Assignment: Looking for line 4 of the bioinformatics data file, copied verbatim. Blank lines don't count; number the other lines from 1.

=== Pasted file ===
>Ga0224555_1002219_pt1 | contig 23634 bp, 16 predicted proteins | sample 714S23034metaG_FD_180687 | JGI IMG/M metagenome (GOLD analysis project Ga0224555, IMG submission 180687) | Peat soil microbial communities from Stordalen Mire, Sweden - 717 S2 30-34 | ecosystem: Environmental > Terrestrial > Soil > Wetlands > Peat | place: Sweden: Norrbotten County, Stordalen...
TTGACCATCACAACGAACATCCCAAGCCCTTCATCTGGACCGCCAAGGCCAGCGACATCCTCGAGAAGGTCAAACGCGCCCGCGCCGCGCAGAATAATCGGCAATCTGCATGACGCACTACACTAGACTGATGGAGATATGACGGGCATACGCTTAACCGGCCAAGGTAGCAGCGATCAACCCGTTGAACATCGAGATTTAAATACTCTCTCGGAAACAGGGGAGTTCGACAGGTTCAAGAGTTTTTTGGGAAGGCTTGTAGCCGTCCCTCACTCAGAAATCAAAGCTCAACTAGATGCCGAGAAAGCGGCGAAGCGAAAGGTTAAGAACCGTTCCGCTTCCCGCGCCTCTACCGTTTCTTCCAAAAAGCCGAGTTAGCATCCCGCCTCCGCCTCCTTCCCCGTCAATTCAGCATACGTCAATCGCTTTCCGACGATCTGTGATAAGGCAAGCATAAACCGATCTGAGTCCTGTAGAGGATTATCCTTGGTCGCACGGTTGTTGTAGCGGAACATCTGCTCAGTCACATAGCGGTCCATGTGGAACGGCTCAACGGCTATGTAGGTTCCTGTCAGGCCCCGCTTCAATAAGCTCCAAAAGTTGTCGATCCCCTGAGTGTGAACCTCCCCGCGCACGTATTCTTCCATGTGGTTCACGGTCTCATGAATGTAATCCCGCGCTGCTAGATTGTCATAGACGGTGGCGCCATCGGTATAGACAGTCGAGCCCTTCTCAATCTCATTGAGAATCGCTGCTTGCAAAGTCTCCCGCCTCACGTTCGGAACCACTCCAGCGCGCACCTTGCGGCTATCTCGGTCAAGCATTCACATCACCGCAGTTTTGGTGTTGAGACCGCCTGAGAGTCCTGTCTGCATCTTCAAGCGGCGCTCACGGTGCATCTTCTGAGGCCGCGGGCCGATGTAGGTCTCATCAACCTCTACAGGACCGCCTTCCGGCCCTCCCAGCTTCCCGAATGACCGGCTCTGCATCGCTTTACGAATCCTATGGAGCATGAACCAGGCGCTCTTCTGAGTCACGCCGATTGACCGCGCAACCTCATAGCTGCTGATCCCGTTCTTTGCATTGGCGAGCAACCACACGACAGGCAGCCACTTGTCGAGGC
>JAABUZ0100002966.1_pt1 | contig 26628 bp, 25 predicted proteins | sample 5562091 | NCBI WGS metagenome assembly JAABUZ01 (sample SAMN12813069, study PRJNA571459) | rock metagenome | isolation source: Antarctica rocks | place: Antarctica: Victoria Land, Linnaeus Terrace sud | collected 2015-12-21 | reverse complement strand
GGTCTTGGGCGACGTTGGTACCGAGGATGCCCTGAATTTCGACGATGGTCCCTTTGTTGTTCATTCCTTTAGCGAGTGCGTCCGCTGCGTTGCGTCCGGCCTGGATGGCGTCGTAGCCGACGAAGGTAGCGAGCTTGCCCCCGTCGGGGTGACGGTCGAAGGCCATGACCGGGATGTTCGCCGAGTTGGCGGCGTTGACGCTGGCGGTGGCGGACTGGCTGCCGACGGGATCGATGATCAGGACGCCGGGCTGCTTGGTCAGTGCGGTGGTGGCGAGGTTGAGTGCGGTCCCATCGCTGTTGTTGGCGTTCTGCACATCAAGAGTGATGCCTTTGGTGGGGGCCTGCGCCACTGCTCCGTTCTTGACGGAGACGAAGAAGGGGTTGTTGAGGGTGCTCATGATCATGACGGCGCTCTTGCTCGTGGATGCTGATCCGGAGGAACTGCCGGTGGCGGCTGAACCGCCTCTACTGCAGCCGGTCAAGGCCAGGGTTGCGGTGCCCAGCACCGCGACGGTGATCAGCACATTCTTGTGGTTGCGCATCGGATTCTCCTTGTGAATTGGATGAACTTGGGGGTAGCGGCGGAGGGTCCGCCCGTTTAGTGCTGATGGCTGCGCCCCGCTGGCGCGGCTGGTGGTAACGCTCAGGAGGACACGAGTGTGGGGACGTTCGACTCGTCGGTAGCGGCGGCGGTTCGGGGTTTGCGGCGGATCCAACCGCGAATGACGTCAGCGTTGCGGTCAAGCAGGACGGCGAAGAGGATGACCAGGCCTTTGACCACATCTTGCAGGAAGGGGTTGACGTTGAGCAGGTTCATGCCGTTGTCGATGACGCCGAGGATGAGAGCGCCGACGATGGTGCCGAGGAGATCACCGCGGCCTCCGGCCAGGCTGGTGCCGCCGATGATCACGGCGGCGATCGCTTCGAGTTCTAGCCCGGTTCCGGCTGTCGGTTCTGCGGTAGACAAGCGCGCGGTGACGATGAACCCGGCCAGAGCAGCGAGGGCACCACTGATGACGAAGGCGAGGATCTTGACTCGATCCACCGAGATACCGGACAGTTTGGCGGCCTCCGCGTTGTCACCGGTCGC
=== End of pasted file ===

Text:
GGTCTTGGGCGACGTTGGTACCGAGGATGCCCTGAATTTCGACGATGGTCCCTTTGTTGTTCATTCCTTTAGCGAGTGCGTCCGCTGCGTTGCGTCCGGCCTGGATGGCGTCGTAGCCGACGAAGGTAGCGAGCTTGCCCCCGTCGGGGTGACGGTCGAAGGCCATGACCGGGATGTTCGCCGAGTTGGCGGCGTTGACGCTGGCGGTGGCGGACTGGCTGCCGACGGGATCGATGATCAGGACGCCGGGCTGCTTGGTCAGTGCGGTGGTGGCGAGGTTGAGTGCGGTCCCATCGCTGTTGTTGGCGTTCTGCACATCAAGAGTGATGCCTTTGGTGGGGGCCTGCGCCACTGCTCCGTTCTTGACGGAGACGAAGAAGGGGTTGTTGAGGGTGCTCATGATCATGACGGCGCTCTTGCTCGTGGATGCTGATCCGGAGGAACTGCCGGTGGCGGCTGAACCGCCTCTACTGCAGCCGGTCAAGGCCAGGGTTGCGGTGCCCAGCACCGCGACGGTGATCAGCACATTCTTGTGGTTGCGCATCGGATTCTCCTTGTGAATTGGATGAACTTGGGGGTAGCGGCGGAGGGTCCGCCCGTTTAGTGCTGATGGCTGCGCCCCGCTGGCGCGGCTGGTGGTAACGCTCAGGAGGACACGAGTGTGGGGACGTTCGACTCGTCGGTAGCGGCGGCGGTTCGGGGTTTGCGGCGGATCCAACCGCGAATGACGTCAGCGTTGCGGTCAAGCAGGACGGCGAAGAGGATGACCAGGCCTTTGACCACATCTTGCAGGAAGGGGTTGACGTTGAGCAGGTTCATGCCGTTGTCGATGACGCCGAGGATGAGAGCGCCGACGATGGTGCCGAGGAGATCACCGCGGCCTCCGGCCAGGCTGGTGCCGCCGATGATCACGGCGGCGATCGCTTCGAGTTCTAGCCCGGTTCCGGCTGTCGGTTCTGCGGTAGACAAGCGCGCGGTGACGATGAACCCGGCCAGAGCAGCGAGGGCACCACTGATGACGAAGGCGAGGATCTTGACTCGATCCACCGAGATACCGGACAGTTTGGCGGCCTCCGCGTTGTCACCGGTCGC